I joined the Politics department in 1991 but served as the founding director of the Center for the Study of Culture, Race, and Ethnicity for twelve years. During that time, I also held the Spinoza Chair in Philosophy at the University of Amsterdam, the Netherlands (2008). My career path, however, dates from 1976, when I entered Pakistan's Foreign Service from which I was later fired on the orders of General Zia ul Haq, the country's military ruler. I then worked as the assistant editor of an opposition newspaper, in addition to publishing poetry and short-stories, before leaving for the U.S. where I received political asylum.
Much of my research has turned out to be about some aspect of violence. For instance, my first book traces the incidence of military dictatorships in Pakistan to the legacy of British colonialism in the Indian subcontinent (Democracy, Nationalism and Communalism: The Colonial Legacy in South Asia). The next contests patriarchal interpretations of Islam's scripture that sanction discrimination against women ("Believing Women" in Islam: Unreading Patriarchal Interpretations of the Qur'an). A revised and expanded edition of this book will be published in 2018 (University of Texas Press). A post- 9/11/2001 collection of popular essays and an academic monograph focus on Western epistemic and racial violence against Islam (Islam, Muslims and the U.S., and Re-understanding Islam). While I have also written on other topics, notably, Islamic feminism, my primary interest remains the Qur'an on which I've recently published essays in the Oxford Handbook of Theology, Sexuality, and Gender and Patriarchal Moments (Bloomsbury). Two more, on secular/ feminist critiques of the Qur'an and Islamic feminism, are forthcoming in the Journal of Feminist Studies in Religion (Fall, 2016), and a volume on Muslima Theology (being compiled at University of Muenster, Germany). In addition, a new volume, co-authored with David Raeburn Finn, Confronting Qur'anic Patriarchy, is forthcoming (University of Texas Press, 2018).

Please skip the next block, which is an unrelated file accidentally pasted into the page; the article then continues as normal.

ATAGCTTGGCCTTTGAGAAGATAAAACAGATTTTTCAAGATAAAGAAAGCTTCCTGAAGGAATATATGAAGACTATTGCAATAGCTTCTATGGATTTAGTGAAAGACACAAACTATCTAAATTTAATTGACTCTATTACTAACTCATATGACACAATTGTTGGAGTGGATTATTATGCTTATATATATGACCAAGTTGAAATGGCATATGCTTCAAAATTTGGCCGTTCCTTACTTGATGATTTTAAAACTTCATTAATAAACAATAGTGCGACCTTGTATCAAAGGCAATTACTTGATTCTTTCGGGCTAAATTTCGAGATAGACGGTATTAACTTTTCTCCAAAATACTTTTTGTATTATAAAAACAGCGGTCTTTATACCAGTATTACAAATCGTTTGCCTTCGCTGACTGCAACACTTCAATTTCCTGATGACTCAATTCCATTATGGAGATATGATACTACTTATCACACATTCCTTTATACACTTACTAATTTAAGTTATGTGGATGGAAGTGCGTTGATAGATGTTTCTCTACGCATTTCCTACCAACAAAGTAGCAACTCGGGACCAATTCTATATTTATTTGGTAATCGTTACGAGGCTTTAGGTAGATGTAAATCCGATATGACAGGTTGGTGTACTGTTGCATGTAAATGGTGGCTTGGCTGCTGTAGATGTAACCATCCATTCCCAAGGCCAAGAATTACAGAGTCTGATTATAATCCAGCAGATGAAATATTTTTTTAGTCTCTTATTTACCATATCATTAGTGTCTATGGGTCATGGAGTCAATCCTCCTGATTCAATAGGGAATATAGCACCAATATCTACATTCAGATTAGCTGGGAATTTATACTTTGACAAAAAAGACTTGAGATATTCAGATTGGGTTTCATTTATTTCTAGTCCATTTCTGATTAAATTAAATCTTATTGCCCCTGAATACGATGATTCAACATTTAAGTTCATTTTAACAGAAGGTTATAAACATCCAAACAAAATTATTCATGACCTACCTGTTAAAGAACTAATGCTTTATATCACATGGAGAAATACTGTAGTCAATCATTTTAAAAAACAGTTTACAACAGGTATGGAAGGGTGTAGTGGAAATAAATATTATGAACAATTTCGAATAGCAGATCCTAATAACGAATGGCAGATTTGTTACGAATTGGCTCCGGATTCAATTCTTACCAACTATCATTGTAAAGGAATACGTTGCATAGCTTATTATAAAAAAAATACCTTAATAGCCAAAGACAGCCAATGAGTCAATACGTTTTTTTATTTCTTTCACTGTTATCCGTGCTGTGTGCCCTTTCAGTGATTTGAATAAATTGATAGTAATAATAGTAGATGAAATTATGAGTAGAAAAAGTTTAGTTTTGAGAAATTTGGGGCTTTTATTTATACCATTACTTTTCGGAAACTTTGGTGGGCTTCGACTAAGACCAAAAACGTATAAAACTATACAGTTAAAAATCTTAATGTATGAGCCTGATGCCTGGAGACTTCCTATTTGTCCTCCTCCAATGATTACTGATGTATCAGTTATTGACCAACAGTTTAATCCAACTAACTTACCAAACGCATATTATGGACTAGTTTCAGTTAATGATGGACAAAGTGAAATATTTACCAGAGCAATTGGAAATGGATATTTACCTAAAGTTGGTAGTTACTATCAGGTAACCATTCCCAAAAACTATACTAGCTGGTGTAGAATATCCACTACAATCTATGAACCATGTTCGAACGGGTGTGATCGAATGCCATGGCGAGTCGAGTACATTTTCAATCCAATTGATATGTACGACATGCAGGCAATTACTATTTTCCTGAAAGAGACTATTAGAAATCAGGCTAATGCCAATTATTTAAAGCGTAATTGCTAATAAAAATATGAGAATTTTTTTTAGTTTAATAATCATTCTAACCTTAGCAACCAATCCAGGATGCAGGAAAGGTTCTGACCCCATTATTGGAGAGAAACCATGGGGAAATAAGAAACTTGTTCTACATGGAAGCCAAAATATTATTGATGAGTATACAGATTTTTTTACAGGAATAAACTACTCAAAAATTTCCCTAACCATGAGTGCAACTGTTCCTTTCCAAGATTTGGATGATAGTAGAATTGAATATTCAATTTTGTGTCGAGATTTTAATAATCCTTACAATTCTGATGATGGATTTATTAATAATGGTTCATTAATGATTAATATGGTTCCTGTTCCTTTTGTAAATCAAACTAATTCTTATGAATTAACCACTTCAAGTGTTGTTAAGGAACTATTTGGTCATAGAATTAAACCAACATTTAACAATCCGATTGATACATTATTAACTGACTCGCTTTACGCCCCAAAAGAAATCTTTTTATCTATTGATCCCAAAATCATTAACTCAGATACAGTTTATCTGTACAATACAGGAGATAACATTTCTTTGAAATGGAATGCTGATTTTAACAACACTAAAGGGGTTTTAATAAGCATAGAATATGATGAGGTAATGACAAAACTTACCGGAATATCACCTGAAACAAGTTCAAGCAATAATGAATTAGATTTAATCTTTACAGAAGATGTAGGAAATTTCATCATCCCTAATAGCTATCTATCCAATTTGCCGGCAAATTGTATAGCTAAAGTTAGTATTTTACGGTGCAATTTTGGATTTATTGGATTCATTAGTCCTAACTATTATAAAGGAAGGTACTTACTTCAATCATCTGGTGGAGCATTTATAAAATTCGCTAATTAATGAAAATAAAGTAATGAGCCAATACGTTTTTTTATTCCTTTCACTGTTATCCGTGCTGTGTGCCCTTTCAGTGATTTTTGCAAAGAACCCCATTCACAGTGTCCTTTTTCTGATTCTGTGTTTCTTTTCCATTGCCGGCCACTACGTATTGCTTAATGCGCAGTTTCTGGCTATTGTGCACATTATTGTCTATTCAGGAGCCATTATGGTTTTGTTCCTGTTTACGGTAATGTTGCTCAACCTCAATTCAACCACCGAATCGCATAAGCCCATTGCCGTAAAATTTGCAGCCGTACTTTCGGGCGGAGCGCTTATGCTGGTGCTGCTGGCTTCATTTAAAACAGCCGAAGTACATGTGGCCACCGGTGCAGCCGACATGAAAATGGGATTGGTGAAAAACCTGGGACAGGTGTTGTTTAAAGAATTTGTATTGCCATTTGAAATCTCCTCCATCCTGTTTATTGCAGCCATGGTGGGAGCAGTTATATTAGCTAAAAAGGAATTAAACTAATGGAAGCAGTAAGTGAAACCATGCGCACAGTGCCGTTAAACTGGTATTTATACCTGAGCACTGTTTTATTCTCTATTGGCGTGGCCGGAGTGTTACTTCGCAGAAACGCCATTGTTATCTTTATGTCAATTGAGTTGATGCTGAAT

To my good fortune, my work on the Qur'an has been translated into a number of languages (Arabic, Bengali, Indonesian, Urdu, Spanish, Dutch, Portuguese, French, and German) and I've also been invited to speak about it in different countries. I have particularly liked doing so in Indonesia, Granada (Spain), Russia, Turkey, the Netherlands, and Iceland.
I have a B.A. in English Literature and Philosophy and an M.A. in Journalism (with honors), from Pakistan, and an M.A. and Ph.D. (with distinction) in International Studies, from the U.S.